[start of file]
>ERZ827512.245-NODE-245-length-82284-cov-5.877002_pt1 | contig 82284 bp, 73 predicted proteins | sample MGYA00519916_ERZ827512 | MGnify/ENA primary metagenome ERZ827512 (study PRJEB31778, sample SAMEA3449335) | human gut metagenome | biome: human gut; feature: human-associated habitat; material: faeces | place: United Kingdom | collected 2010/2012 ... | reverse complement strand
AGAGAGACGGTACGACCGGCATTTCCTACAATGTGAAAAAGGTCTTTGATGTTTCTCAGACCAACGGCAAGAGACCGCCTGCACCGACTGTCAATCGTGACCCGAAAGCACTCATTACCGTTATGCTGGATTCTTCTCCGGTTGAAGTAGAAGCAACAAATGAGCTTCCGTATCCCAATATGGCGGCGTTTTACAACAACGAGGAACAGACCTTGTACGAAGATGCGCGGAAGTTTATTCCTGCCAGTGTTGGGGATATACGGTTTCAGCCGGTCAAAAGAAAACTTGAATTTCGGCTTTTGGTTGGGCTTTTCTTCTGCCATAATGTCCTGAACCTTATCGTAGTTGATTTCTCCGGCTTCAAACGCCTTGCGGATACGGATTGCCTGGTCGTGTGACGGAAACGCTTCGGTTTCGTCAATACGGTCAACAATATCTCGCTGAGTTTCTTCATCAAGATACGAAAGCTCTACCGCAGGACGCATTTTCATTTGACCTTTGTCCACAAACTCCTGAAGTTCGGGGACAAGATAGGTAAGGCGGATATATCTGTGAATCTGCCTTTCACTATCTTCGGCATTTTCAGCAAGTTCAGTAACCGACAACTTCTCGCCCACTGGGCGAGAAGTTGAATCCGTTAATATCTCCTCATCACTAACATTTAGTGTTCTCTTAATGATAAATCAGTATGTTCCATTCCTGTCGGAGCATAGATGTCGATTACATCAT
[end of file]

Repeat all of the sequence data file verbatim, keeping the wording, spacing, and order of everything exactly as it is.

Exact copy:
>ERZ827512.245-NODE-245-length-82284-cov-5.877002_pt1 | contig 82284 bp, 73 predicted proteins | sample MGYA00519916_ERZ827512 | MGnify/ENA primary metagenome ERZ827512 (study PRJEB31778, sample SAMEA3449335) | human gut metagenome | biome: human gut; feature: human-associated habitat; material: faeces | place: United Kingdom | collected 2010/2012 ... | reverse complement strand
AGAGAGACGGTACGACCGGCATTTCCTACAATGTGAAAAAGGTCTTTGATGTTTCTCAGACCAACGGCAAGAGACCGCCTGCACCGACTGTCAATCGTGACCCGAAAGCACTCATTACCGTTATGCTGGATTCTTCTCCGGTTGAAGTAGAAGCAACAAATGAGCTTCCGTATCCCAATATGGCGGCGTTTTACAACAACGAGGAACAGACCTTGTACGAAGATGCGCGGAAGTTTATTCCTGCCAGTGTTGGGGATATACGGTTTCAGCCGGTCAAAAGAAAACTTGAATTTCGGCTTTTGGTTGGGCTTTTCTTCTGCCATAATGTCCTGAACCTTATCGTAGTTGATTTCTCCGGCTTCAAACGCCTTGCGGATACGGATTGCCTGGTCGTGTGACGGAAACGCTTCGGTTTCGTCAATACGGTCAACAATATCTCGCTGAGTTTCTTCATCAAGATACGAAAGCTCTACCGCAGGACGCATTTTCATTTGACCTTTGTCCACAAACTCCTGAAGTTCGGGGACAAGATAGGTAAGGCGGATATATCTGTGAATCTGCCTTTCACTATCTTCGGCATTTTCAGCAAGTTCAGTAACCGACAACTTCTCGCCCACTGGGCGAGAAGTTGAATCCGTTAATATCTCCTCATCACTAACATTTAGTGTTCTCTTAATGATAAATCAGTATGTTCCATTCCTGTCGGAGCATAGATGTCGATTACATCAT